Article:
Jeff Cutler's Keys to Security

Jun 6 2014   11:28AM GMT

Breaching your Bronco – data hacks and automobiles

Jeff Cutler Jeff Cutler Profile: Jeff Cutler


I took my car in for service the other day because the electrical system was acting up. No, not under warranty. Cost $1000. But that’s neither here nor there. The real discussion point here is that our vehicles are now so sophisticated they might be dangerous. What if the electrical system issue was because of a DDOS attack?

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Witness, for a second, the current lawsuit between GM and lots of families who were affected (or killed) when the ignition allegedly failed in such a way that the drivers lost control of their cars. If that could happen, what might occur if dastardly fiends took over your vehicle with the intention of harming you?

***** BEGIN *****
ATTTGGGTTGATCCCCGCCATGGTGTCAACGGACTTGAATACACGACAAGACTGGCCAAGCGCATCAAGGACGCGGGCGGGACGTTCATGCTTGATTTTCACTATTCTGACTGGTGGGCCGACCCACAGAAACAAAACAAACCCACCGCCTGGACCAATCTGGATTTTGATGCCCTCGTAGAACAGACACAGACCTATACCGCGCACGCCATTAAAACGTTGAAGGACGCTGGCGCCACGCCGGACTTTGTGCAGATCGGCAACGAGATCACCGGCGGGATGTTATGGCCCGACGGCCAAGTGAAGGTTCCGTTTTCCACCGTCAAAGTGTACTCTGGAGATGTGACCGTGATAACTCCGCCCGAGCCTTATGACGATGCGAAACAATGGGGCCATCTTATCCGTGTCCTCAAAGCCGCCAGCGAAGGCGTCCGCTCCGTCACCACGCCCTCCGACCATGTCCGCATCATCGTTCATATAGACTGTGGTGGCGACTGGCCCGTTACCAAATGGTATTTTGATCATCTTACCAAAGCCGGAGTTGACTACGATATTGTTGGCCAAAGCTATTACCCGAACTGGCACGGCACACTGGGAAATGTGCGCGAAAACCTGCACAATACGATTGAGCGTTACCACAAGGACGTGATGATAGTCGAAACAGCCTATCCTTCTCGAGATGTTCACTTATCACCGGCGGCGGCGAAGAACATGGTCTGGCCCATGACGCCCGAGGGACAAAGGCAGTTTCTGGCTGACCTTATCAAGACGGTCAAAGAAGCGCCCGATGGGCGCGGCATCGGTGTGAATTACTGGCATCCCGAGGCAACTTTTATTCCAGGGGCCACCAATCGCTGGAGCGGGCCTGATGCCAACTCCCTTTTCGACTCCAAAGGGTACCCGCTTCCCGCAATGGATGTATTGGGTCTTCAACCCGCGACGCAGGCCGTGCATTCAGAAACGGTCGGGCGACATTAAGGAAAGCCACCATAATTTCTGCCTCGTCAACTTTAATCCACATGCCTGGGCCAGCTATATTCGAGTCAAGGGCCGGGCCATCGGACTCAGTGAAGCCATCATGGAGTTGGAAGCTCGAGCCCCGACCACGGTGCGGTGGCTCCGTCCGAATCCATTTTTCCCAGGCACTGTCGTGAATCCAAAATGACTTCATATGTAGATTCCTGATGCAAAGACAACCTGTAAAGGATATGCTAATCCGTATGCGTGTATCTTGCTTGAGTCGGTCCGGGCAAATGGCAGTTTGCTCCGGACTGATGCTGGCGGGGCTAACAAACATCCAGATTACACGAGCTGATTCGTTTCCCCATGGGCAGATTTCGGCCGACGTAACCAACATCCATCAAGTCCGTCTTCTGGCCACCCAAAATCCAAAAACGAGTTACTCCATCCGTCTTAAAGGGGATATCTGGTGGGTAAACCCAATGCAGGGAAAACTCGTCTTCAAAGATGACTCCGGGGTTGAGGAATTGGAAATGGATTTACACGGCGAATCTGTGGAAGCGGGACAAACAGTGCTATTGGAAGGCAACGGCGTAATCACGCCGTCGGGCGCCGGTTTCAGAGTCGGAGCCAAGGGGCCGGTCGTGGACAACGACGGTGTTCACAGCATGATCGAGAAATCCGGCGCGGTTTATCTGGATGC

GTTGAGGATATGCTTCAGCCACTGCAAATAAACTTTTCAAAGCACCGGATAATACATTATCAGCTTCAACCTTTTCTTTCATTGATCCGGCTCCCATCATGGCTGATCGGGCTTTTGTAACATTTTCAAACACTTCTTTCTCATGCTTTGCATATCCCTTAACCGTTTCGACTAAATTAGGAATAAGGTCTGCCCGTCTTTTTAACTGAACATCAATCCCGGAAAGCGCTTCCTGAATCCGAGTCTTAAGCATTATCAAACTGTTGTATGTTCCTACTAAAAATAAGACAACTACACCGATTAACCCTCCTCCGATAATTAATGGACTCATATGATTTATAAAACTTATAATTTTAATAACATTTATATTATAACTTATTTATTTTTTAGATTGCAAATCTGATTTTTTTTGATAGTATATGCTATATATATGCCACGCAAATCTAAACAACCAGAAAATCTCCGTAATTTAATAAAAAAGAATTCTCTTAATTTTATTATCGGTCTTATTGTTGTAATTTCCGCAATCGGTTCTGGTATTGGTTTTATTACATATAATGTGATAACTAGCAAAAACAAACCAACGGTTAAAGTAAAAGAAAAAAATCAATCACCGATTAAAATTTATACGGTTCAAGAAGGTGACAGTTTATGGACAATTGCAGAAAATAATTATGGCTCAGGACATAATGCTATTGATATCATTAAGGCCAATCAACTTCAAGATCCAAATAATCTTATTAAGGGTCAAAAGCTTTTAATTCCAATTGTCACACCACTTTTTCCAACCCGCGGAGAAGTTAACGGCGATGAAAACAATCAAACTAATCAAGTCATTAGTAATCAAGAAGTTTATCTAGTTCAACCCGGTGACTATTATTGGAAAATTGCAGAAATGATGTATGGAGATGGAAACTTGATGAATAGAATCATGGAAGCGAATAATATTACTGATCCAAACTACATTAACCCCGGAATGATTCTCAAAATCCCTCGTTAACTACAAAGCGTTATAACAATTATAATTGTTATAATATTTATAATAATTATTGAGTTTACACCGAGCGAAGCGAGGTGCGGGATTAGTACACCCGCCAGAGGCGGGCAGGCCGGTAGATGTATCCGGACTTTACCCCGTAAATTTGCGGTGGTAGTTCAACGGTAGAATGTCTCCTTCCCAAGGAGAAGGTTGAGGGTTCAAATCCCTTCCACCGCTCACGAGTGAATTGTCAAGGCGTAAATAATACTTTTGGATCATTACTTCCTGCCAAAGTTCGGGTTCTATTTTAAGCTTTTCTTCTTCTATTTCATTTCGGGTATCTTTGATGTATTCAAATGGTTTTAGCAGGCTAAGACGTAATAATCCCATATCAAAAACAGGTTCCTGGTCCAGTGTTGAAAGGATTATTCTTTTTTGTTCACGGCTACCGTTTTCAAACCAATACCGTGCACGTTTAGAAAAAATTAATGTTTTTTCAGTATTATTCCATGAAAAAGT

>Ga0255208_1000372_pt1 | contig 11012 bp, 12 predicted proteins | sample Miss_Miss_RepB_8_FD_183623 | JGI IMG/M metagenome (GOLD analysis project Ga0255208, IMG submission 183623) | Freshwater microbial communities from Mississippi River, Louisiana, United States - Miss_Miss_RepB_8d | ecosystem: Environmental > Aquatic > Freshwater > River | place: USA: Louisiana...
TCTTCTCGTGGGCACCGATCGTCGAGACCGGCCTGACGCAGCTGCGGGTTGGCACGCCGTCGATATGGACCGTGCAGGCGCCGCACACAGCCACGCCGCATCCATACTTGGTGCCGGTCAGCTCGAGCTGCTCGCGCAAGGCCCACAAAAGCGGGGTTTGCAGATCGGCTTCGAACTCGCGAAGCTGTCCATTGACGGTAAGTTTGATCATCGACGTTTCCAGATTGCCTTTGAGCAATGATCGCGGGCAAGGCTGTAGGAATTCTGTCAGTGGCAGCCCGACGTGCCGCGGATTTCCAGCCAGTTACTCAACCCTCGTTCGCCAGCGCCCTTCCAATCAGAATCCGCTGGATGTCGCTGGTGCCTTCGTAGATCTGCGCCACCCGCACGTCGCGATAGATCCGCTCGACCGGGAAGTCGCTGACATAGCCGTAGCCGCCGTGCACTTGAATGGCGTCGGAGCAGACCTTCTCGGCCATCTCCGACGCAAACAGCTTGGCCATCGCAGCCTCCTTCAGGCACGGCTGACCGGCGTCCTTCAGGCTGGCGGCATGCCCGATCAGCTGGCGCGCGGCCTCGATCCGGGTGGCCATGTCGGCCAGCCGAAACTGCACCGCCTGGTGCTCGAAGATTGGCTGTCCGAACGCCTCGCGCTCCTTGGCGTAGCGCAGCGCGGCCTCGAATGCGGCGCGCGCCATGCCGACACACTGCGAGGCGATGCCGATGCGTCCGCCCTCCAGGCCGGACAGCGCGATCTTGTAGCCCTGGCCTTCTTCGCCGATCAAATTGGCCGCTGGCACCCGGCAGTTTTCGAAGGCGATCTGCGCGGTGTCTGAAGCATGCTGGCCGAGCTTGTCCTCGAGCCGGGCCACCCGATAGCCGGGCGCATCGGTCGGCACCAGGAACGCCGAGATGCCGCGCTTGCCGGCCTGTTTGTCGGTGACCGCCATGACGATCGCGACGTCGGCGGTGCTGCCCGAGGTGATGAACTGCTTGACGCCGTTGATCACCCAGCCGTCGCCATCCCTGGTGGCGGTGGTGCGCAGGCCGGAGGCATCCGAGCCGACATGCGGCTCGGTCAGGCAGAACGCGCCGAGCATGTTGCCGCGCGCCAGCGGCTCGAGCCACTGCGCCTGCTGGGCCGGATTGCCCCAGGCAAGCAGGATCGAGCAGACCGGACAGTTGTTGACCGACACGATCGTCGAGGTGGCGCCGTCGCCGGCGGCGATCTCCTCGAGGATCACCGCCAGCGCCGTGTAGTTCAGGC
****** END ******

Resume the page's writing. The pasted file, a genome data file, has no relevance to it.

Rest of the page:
It could happen.

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According to a recent piece by Jose Pagliery in CNN Money, your car can easily (sort of) be hacked. In the article, Pagliery says, “Consider the level of complexity of modern day cars — and the chance for a screw up. The space ship that put humans on the moon, Apollo 11, had 145,000 lines of computer code. The Android operating system has 12 million. A modern car? Easily 100 million lines of code.”

While a lot of the possible nefarious access to your car is either hands on – meaning crooks need to be in your vehicle – or within bluetooth range, so I’m not thinking that masterminds in their parents basements are planning to crash cars all over the place. But it certainly makes you think about the ways in which access to your data and your systems can be compromised. Especially if your firm has a fleet of vehicles, measures profits and productivity via GPS or other systems in your trucks, or if your business is something like product delivery.

What would you do if someone took over the controls to your car or your company’s vehicles?

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